Barr Says Mueller Could Have Decided Whether Trump Committed a Crime

WASHINGTON — Attorney General William P. Barr said in an interview broadcast on Thursday that the special counsel, Robert S. Mueller III, should have decided whether his findings about President Trump’s efforts to impede the Russia investigation amounted to criminal activity.

“I personally felt he could have made a decision,” Mr. Barr told CBS News during an interview in Alaska, where he is visiting law enforcement officials. “But he had his reasons for not doing it, which he explained. And I’m not going to, you know, argue about those reasons.”

Mr. Barr reiterated his criticism of Mr. Mueller for his decision not to definitively conclude whether the president obstructed justice in his report that detailed 11 instances in which Mr. Trump tried to derail the special counsel’s work.

During a Senate hearing this spring, Mr. Barr also said that if Mr. Mueller was not going to “go down the path of making a traditional prosecutive decision, then he shouldn’t have investigated.”

In the absence of a decision by Mr. Mueller, Mr. Barr cleared the president of any criminal activity.

Mr. Barr’s latest criticism of the special counsel’s office reignited the debate over Mr. Mueller’s choice and shows how his demurral allowed Mr. Barr to initially control the narrative about the report’s most important findings.

Mr. Barr has been widely criticized for stepping in to determine that the president had not obstructed justice. He wrote in a March 24 letter to Congress that Mr. Mueller’s refusal to decide “leaves it to the attorney general to determine whether the conduct described in the report constitutes a crime.”

Democrats ramped up their attacks on that assertion this week, after Mr. Mueller made clear in his first public remarks since being appointed special counsel that he believed that others could weigh the evidence and come to a conclusion, including members of Congress, voters and perhaps even future prosecutors.

“It is with the greatest respect for Special Counsel Robert Mueller and the deepest disappointment in the Department of Justice holding the president above the law, that I thank Special Counsel Mueller for the work he and his team did,” Speaker Nancy Pelosi said in a statement.

But in his interview, taped during a weeklong trip to meet with law enforcement officials in Alaska, Mr. Barr played down the possibility that Mr. Mueller wanted Congress to act on his evidence. “The Department of Justice doesn’t use our powers of investigating crimes as an adjunct to Congress,” he said.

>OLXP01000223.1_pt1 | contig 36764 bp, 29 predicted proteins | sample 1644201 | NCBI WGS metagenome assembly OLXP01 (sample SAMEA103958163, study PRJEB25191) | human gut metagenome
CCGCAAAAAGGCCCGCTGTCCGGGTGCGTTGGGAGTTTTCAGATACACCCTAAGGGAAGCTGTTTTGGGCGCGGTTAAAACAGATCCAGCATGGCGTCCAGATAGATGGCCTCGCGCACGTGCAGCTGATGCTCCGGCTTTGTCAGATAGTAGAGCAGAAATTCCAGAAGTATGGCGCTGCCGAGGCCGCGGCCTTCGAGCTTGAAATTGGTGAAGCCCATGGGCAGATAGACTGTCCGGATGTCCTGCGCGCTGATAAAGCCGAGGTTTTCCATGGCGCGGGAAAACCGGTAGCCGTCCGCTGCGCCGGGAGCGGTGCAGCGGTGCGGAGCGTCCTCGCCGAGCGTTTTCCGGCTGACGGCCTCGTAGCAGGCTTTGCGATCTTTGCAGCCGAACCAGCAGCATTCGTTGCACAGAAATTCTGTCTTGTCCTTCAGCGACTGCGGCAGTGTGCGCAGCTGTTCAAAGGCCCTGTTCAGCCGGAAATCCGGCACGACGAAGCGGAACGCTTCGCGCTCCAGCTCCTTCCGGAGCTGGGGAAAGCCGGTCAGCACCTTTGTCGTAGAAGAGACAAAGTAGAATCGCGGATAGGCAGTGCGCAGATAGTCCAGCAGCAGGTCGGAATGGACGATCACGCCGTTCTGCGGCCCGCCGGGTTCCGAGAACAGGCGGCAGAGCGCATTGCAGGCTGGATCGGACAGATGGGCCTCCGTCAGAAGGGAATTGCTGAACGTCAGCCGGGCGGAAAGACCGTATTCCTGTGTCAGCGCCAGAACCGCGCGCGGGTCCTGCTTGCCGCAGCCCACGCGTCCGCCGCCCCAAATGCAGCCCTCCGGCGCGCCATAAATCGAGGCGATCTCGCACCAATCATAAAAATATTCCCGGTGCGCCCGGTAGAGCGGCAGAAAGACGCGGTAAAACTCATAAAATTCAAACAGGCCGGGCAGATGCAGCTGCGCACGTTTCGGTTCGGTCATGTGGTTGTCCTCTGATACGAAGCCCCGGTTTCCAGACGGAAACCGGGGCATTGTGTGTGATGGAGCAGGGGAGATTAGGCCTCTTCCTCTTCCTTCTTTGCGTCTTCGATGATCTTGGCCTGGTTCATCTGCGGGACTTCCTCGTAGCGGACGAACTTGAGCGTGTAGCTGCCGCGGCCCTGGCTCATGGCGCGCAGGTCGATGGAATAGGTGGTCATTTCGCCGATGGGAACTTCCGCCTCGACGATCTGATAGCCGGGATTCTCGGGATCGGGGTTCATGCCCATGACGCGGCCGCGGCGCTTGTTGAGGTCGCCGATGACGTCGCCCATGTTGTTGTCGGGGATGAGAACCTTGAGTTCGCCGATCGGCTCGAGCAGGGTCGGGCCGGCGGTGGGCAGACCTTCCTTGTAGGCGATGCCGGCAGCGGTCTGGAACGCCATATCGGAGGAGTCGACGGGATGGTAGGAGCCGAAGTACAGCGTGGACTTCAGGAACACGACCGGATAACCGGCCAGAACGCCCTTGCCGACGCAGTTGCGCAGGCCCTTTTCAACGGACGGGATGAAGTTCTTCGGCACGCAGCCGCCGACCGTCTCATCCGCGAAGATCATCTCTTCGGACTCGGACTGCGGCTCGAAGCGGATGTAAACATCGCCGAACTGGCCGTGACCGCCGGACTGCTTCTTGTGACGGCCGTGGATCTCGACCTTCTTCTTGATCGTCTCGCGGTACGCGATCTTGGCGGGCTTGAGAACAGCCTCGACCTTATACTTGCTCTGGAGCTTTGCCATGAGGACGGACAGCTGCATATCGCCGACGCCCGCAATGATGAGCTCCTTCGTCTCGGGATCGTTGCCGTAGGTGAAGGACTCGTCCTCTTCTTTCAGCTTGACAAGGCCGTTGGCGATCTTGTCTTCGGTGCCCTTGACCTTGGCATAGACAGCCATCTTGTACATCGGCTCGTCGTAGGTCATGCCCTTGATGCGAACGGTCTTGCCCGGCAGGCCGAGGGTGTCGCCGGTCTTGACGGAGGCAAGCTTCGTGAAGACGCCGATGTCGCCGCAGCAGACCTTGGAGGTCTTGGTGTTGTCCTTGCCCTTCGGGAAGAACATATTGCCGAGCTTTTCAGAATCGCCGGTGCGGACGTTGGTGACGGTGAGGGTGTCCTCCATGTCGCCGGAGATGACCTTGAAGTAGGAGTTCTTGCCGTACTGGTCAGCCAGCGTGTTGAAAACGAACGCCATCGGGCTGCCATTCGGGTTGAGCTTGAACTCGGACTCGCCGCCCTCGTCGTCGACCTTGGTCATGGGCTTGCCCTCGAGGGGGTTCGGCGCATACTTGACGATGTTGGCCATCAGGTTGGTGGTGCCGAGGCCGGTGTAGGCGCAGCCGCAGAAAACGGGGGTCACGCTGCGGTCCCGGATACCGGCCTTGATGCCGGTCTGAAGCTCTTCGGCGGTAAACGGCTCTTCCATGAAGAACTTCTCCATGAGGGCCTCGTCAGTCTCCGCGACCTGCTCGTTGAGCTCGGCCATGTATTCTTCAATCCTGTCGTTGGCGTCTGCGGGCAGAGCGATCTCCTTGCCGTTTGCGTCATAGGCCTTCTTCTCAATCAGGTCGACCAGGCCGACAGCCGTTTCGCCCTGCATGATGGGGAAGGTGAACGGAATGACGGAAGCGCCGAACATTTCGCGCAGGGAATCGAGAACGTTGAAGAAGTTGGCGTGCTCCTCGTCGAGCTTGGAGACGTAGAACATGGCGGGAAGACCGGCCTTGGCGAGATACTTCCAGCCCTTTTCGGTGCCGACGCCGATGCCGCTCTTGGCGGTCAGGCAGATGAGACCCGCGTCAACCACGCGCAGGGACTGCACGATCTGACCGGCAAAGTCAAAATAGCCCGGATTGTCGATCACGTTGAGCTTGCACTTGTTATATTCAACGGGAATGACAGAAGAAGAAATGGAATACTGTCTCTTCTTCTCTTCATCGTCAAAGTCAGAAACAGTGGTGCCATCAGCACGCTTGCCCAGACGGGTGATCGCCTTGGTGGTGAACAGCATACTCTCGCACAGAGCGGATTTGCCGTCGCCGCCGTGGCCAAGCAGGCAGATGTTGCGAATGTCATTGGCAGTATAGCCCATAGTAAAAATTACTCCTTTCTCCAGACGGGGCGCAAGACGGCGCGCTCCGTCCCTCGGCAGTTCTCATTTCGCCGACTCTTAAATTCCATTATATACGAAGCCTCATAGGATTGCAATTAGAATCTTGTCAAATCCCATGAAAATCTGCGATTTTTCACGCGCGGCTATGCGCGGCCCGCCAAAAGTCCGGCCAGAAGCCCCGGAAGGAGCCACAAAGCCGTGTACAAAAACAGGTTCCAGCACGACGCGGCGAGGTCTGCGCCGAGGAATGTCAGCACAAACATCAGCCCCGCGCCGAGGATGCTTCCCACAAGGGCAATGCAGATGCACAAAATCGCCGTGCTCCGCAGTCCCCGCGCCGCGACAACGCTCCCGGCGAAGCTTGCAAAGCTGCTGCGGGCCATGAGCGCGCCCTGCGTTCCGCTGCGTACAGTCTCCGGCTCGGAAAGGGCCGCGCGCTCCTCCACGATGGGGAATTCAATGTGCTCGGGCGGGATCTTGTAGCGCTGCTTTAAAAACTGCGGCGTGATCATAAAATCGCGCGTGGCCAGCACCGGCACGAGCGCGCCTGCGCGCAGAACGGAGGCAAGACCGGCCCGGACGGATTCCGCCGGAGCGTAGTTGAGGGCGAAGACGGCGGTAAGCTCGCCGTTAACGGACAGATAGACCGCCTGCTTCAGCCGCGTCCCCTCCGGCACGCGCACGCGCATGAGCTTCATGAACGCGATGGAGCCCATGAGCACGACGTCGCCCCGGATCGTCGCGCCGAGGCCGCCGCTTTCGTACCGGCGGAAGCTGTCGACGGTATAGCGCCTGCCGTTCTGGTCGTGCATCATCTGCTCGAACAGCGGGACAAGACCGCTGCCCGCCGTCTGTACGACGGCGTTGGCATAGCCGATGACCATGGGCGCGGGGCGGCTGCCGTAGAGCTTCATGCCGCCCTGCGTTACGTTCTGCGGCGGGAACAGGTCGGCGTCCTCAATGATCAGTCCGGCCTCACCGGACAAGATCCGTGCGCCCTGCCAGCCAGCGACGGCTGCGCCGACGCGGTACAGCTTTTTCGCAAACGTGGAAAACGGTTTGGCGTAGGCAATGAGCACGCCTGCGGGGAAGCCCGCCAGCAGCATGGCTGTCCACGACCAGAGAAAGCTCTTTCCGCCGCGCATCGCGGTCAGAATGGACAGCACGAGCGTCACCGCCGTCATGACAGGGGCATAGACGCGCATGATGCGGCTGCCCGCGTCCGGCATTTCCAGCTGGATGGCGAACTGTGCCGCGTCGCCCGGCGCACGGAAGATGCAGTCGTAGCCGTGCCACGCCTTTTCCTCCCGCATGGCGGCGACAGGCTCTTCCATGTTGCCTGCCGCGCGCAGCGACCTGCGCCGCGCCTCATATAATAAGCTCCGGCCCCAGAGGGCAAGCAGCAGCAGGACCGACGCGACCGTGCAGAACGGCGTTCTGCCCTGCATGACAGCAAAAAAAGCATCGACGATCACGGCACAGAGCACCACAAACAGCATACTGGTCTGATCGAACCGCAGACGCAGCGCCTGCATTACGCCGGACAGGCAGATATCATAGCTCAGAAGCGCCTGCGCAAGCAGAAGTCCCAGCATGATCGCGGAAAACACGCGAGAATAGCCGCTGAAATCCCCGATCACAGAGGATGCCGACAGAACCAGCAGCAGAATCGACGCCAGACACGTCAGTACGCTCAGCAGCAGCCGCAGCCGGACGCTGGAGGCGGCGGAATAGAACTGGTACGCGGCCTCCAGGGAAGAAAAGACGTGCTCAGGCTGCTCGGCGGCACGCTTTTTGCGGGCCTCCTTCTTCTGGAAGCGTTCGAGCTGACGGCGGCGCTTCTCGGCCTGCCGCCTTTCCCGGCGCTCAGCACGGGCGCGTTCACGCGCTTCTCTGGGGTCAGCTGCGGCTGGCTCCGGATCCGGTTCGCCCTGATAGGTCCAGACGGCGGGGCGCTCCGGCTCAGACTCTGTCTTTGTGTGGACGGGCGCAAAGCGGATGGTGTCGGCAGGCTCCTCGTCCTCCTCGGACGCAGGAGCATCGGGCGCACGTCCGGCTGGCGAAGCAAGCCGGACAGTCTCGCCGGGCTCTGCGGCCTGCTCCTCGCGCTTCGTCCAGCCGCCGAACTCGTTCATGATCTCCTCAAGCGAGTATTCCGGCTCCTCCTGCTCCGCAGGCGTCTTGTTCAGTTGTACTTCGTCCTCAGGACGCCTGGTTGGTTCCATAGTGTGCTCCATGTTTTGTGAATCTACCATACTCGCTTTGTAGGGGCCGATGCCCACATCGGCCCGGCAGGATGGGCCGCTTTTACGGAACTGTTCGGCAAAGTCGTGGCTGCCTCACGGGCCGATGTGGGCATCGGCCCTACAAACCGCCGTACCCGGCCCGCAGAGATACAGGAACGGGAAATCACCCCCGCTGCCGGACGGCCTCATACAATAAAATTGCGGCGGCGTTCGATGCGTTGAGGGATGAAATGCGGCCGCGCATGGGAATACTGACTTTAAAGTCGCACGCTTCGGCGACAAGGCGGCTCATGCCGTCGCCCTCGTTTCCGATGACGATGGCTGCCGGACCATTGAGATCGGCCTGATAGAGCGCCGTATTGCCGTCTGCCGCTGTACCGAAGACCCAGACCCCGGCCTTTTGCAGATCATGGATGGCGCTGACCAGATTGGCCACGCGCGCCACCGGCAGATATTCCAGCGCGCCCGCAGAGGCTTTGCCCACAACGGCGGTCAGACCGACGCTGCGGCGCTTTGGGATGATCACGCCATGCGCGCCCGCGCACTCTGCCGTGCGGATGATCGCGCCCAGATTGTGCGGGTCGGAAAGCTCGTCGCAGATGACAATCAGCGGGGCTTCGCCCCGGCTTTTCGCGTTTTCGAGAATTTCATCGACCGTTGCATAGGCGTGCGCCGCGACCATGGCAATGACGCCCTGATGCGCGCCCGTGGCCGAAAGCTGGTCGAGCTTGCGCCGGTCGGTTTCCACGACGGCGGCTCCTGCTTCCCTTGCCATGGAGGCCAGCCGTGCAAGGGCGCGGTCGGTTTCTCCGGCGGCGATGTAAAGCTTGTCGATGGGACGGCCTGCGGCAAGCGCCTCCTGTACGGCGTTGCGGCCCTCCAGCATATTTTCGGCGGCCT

While Mr. Barr has been under fire for his handling of the Mueller report, he is not alone in saying that Mr. Mueller could have drawn stronger conclusions about Mr. Trump.

From the outset, Mr. Mueller decided not to explore the possibility of charging Mr. Trump with a crime, based on Justice Department policies that prosecutors cannot indict a sitting president, nor can they accuse someone of a crime who cannot defend himself in court.

“The special counsel looked at the Justice Department restrictions and created this box for himself,” said Matt Jacobs, a lawyer at Vinson & Elkins who worked for Mr. Mueller as a prosecutor and a spokesman.

“If he had been a true independent counsel, and not a special counsel who worked within the Justice Department, he would not have felt so restricted,” Mr. Jacobs said.

Few people thought that Mr. Mueller would draw no conclusion, and former prosecutors say that there were other ways to interpret department strictures.

“Another special counsel might have decided, because the memo was a confidential document to the attorney general, that it could have concluded that the president could have been charged and explained why,” said Mary McCord, a former top national security prosecutor at the Justice Department.

“Because that information would have been confidential, it would not conflict with the Department of Justice policy that it’s unfair to accuse someone of a crime who cannot defend himself in court,” Ms. McCord said.

In his interview, Mr. Barr said that while the Justice Department has ruled that a sitting president cannot be indicted, Mr. Mueller “could’ve reached a decision as to whether it was criminal activity.”

Mr. Barr has been quick to fill in the information vacuum created by Mr. Mueller, and has been denounced for doing so in a way favorable to the president.

Two days after receiving the report, Mr. Barr cleared Mr. Trump of any obstruction-of-justice crime, writing, “I have concluded that the evidence developed during the special counsel’s investigation is not sufficient to establish that the president committed an obstruction-of-justice offense.”

And at a news conference just before he released the Mueller report, Mr. Barr minimized damning details about Mr. Trump and instead recast the investigation from the president’s point of view.

“In assessing the president’s actions discussed in the report, it is important to bear in mind the context,” Mr. Barr said in his remarks. “There was relentless speculation in the news media about the president’s personal culpability. Yet, as he said from the beginning, there was in fact no collusion.”

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